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November 1, 1941


JAMA. 1941;117(18):1541. doi:10.1001/jama.1941.02820440049013

The extent to which infectious agents pass from the respiratory tract of one host to that of another through the air has been frequently investigated. William F. and Mildred W. Wells1 have emphasized the possible importance of "droplet nuclei," ultramicroscopic particles resulting from the evaporation of expelled spray. Such nuclei are little influenced by gravity and may carry viable bacteria in the air for many hours. Wells and Brown2 have demonstrated the prolonged viability of the influenza virus in the air. Now further important experimental evidence along these lines has recently been reported by Andrews and Glover3 of the National Institute for Medical Research in England.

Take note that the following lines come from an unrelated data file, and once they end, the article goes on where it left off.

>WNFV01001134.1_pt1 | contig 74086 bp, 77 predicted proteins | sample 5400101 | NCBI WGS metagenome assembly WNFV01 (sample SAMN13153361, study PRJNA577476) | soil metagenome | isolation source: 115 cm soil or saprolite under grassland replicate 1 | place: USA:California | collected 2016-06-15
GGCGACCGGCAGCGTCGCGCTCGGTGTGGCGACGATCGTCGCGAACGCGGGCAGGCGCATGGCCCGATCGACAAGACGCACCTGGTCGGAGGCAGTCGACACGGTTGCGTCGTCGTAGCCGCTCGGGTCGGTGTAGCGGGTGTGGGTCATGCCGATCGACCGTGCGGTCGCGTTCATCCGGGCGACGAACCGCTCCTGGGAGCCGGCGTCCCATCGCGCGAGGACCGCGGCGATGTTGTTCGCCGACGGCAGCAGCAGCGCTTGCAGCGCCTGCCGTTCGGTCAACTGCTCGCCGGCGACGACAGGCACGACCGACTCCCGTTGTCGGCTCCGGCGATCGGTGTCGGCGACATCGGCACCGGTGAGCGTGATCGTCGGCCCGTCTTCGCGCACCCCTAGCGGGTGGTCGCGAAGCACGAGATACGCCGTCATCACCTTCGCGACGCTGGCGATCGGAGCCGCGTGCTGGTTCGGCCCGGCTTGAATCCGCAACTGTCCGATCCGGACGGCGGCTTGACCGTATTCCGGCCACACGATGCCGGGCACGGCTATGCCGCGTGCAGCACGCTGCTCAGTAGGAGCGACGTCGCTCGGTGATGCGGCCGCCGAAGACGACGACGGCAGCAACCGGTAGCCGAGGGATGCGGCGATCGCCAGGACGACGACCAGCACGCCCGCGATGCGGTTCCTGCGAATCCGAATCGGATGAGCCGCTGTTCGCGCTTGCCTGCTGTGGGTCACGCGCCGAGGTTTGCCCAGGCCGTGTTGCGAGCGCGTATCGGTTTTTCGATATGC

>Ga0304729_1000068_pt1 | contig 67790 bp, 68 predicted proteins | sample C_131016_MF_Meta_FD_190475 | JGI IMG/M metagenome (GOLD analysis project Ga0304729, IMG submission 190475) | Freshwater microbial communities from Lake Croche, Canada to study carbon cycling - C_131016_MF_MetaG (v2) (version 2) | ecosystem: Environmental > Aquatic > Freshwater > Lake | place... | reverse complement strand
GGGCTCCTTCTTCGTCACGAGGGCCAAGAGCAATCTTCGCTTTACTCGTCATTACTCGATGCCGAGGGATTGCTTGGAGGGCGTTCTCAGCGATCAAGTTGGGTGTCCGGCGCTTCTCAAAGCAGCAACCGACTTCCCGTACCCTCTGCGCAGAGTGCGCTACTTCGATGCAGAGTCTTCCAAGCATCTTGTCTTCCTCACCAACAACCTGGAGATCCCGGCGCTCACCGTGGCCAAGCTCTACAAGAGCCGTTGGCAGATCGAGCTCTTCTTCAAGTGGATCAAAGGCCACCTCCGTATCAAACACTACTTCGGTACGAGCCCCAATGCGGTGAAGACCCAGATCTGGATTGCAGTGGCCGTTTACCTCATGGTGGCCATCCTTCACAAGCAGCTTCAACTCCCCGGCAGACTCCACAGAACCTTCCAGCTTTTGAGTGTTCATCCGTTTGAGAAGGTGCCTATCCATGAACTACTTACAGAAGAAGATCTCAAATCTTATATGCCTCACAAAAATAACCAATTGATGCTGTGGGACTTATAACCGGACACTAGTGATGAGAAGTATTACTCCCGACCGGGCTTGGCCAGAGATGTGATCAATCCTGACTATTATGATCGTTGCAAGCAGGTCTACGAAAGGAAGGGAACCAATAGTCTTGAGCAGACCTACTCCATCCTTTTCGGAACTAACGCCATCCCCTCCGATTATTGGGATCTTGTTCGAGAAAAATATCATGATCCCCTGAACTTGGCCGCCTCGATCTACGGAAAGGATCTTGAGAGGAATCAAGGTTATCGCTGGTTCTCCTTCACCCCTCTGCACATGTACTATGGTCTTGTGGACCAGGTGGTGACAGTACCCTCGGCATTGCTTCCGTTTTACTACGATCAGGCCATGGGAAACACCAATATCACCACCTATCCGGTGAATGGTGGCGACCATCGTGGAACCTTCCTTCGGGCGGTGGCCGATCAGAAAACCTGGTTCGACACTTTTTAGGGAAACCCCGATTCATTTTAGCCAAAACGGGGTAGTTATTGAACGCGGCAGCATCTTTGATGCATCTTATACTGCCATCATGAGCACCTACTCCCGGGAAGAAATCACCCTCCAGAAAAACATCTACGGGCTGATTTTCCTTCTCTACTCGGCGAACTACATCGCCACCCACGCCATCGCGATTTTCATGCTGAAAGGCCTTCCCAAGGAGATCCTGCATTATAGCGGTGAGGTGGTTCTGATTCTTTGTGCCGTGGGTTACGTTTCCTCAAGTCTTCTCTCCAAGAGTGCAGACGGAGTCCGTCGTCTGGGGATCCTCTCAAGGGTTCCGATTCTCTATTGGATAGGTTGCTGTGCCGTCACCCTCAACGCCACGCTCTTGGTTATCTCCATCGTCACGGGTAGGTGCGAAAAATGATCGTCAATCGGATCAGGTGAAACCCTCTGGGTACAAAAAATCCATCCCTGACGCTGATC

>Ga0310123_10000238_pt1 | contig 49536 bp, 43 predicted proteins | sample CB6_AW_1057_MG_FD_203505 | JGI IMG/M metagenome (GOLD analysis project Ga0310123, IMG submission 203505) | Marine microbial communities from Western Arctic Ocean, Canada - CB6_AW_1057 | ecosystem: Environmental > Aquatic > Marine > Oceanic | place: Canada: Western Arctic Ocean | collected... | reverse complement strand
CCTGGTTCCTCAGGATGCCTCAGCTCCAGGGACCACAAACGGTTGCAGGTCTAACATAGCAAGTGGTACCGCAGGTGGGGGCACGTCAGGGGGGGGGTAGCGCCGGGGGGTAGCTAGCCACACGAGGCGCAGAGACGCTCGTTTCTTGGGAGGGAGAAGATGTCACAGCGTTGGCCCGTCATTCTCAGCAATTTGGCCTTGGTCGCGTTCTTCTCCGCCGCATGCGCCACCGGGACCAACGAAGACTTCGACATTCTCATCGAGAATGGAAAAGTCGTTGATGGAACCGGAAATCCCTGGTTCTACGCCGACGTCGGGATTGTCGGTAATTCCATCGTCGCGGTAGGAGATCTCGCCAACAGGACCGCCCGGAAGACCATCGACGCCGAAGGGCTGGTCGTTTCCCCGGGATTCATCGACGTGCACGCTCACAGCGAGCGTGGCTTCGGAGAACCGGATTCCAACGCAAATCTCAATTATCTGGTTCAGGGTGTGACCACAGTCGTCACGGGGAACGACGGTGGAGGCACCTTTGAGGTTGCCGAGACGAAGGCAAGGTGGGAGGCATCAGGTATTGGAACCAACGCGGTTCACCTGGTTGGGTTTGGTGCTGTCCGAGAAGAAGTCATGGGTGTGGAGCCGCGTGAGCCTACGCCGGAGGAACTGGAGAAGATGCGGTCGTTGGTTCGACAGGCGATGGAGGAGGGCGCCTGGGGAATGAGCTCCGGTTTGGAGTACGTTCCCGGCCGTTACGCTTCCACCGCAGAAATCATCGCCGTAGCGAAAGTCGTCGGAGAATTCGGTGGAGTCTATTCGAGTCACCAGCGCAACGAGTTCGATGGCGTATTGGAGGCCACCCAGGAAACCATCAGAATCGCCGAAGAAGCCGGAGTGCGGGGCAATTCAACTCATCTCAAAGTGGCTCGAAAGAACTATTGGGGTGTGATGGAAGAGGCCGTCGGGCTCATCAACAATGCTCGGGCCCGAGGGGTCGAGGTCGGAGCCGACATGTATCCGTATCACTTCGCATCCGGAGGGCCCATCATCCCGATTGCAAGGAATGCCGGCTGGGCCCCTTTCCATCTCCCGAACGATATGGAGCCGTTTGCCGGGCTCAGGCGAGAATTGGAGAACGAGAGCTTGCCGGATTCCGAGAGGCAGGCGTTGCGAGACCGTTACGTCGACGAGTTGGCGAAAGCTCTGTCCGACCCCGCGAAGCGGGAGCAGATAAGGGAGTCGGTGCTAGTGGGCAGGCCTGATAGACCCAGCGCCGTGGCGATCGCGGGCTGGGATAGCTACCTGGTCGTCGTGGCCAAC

The British investigators exposed normal ferrets in a closed room to ferrets experimentally inoculated with influenza A virus. Each room was about 6 by 6 by 9 feet high and was provided with a window facing the door. Before each experiment